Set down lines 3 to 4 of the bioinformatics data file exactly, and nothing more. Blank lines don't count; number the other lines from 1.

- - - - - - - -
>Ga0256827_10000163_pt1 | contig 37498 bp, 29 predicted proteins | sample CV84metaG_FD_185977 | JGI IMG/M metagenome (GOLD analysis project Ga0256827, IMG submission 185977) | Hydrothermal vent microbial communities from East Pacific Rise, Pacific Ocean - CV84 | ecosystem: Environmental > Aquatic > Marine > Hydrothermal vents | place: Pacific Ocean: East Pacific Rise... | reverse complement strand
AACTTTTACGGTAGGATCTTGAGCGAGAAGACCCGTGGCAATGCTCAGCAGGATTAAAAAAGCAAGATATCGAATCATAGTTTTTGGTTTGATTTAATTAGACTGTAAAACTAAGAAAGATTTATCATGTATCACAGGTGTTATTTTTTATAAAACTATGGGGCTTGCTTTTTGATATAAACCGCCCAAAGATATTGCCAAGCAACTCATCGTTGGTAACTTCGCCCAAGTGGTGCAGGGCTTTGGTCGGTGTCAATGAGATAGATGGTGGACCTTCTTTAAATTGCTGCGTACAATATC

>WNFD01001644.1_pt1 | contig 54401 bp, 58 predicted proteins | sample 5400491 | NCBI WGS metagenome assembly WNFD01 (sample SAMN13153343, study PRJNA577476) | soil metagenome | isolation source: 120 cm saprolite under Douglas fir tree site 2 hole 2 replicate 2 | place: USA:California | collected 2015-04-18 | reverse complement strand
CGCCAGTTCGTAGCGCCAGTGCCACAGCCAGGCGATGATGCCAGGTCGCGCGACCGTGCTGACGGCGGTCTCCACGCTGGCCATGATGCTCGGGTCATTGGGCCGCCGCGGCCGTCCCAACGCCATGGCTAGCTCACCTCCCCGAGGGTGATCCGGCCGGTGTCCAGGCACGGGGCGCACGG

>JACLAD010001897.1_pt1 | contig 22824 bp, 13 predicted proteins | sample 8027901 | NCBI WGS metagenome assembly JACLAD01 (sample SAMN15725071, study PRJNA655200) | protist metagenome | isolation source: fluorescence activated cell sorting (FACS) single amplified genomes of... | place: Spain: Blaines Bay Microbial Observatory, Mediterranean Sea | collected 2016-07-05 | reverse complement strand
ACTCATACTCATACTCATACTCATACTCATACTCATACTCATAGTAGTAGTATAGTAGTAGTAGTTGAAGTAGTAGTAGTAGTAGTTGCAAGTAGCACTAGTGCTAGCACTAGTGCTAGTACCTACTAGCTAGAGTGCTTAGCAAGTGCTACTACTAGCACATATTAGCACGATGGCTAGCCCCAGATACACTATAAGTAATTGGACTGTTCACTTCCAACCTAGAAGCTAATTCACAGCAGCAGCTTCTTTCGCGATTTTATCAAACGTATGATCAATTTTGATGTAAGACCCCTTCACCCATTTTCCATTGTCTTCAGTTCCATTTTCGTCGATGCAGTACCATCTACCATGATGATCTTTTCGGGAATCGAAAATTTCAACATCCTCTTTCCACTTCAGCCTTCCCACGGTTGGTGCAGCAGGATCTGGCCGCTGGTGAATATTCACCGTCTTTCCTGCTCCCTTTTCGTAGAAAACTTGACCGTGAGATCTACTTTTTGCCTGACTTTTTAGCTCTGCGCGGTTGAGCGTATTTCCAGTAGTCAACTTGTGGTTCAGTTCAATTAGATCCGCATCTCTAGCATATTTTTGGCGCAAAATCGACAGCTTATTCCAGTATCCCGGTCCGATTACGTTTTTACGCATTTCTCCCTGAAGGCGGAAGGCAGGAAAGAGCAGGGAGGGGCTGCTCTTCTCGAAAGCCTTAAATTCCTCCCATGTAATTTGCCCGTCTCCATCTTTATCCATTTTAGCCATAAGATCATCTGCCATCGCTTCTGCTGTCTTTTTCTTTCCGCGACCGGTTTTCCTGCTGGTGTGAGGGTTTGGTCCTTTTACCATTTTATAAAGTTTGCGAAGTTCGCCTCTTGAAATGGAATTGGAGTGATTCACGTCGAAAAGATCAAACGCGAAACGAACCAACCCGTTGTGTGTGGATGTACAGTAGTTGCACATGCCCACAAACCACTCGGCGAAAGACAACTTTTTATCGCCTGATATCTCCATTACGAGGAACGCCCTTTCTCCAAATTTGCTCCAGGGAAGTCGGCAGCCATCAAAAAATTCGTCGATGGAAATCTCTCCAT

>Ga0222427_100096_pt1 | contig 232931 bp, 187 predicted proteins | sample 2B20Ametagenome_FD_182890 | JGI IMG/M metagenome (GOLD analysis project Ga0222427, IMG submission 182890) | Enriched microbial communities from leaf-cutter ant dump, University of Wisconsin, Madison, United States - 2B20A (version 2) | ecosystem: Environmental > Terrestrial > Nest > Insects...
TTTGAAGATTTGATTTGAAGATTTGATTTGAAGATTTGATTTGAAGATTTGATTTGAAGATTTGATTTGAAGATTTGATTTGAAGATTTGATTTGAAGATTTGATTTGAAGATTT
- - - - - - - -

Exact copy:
>WNFD01001644.1_pt1 | contig 54401 bp, 58 predicted proteins | sample 5400491 | NCBI WGS metagenome assembly WNFD01 (sample SAMN13153343, study PRJNA577476) | soil metagenome | isolation source: 120 cm saprolite under Douglas fir tree site 2 hole 2 replicate 2 | place: USA:California | collected 2015-04-18 | reverse complement strand
CGCCAGTTCGTAGCGCCAGTGCCACAGCCAGGCGATGATGCCAGGTCGCGCGACCGTGCTGACGGCGGTCTCCACGCTGGCCATGATGCTCGGGTCATTGGGCCGCCGCGGCCGTCCCAACGCCATGGCTAGCTCACCTCCCCGAGGGTGATCCGGCCGGTGTCCAGGCACGGGGCGCACGG